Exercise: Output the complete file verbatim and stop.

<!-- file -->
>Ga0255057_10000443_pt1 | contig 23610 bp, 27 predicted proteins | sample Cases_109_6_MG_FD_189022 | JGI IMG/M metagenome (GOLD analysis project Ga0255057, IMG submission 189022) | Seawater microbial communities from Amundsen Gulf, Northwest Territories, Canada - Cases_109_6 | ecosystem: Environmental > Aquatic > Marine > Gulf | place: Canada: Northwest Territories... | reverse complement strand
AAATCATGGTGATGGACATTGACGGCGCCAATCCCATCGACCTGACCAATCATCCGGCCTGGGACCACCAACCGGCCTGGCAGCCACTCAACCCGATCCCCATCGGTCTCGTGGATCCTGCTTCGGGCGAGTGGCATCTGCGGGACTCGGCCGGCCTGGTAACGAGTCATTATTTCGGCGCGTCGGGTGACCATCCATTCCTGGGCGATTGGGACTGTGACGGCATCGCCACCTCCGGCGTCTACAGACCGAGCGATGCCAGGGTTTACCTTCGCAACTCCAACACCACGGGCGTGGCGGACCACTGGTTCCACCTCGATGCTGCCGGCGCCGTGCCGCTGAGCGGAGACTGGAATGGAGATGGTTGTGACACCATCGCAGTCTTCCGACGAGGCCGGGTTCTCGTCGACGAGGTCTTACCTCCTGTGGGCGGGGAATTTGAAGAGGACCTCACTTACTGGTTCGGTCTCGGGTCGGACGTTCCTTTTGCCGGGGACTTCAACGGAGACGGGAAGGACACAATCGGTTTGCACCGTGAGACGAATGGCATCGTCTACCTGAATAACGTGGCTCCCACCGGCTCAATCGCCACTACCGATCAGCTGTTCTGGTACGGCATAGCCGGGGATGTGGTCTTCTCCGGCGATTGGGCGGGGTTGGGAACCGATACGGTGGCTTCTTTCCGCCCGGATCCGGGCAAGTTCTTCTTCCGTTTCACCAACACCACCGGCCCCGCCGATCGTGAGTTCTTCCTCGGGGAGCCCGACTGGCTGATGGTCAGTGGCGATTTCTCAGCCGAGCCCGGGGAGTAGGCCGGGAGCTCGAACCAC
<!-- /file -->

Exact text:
>Ga0255057_10000443_pt1 | contig 23610 bp, 27 predicted proteins | sample Cases_109_6_MG_FD_189022 | JGI IMG/M metagenome (GOLD analysis project Ga0255057, IMG submission 189022) | Seawater microbial communities from Amundsen Gulf, Northwest Territories, Canada - Cases_109_6 | ecosystem: Environmental > Aquatic > Marine > Gulf | place: Canada: Northwest Territories... | reverse complement strand
AAATCATGGTGATGGACATTGACGGCGCCAATCCCATCGACCTGACCAATCATCCGGCCTGGGACCACCAACCGGCCTGGCAGCCACTCAACCCGATCCCCATCGGTCTCGTGGATCCTGCTTCGGGCGAGTGGCATCTGCGGGACTCGGCCGGCCTGGTAACGAGTCATTATTTCGGCGCGTCGGGTGACCATCCATTCCTGGGCGATTGGGACTGTGACGGCATCGCCACCTCCGGCGTCTACAGACCGAGCGATGCCAGGGTTTACCTTCGCAACTCCAACACCACGGGCGTGGCGGACCACTGGTTCCACCTCGATGCTGCCGGCGCCGTGCCGCTGAGCGGAGACTGGAATGGAGATGGTTGTGACACCATCGCAGTCTTCCGACGAGGCCGGGTTCTCGTCGACGAGGTCTTACCTCCTGTGGGCGGGGAATTTGAAGAGGACCTCACTTACTGGTTCGGTCTCGGGTCGGACGTTCCTTTTGCCGGGGACTTCAACGGAGACGGGAAGGACACAATCGGTTTGCACCGTGAGACGAATGGCATCGTCTACCTGAATAACGTGGCTCCCACCGGCTCAATCGCCACTACCGATCAGCTGTTCTGGTACGGCATAGCCGGGGATGTGGTCTTCTCCGGCGATTGGGCGGGGTTGGGAACCGATACGGTGGCTTCTTTCCGCCCGGATCCGGGCAAGTTCTTCTTCCGTTTCACCAACACCACCGGCCCCGCCGATCGTGAGTTCTTCCTCGGGGAGCCCGACTGGCTGATGGTCAGTGGCGATTTCTCAGCCGAGCCCGGGGAGTAGGCCGGGAGCTCGAACCAC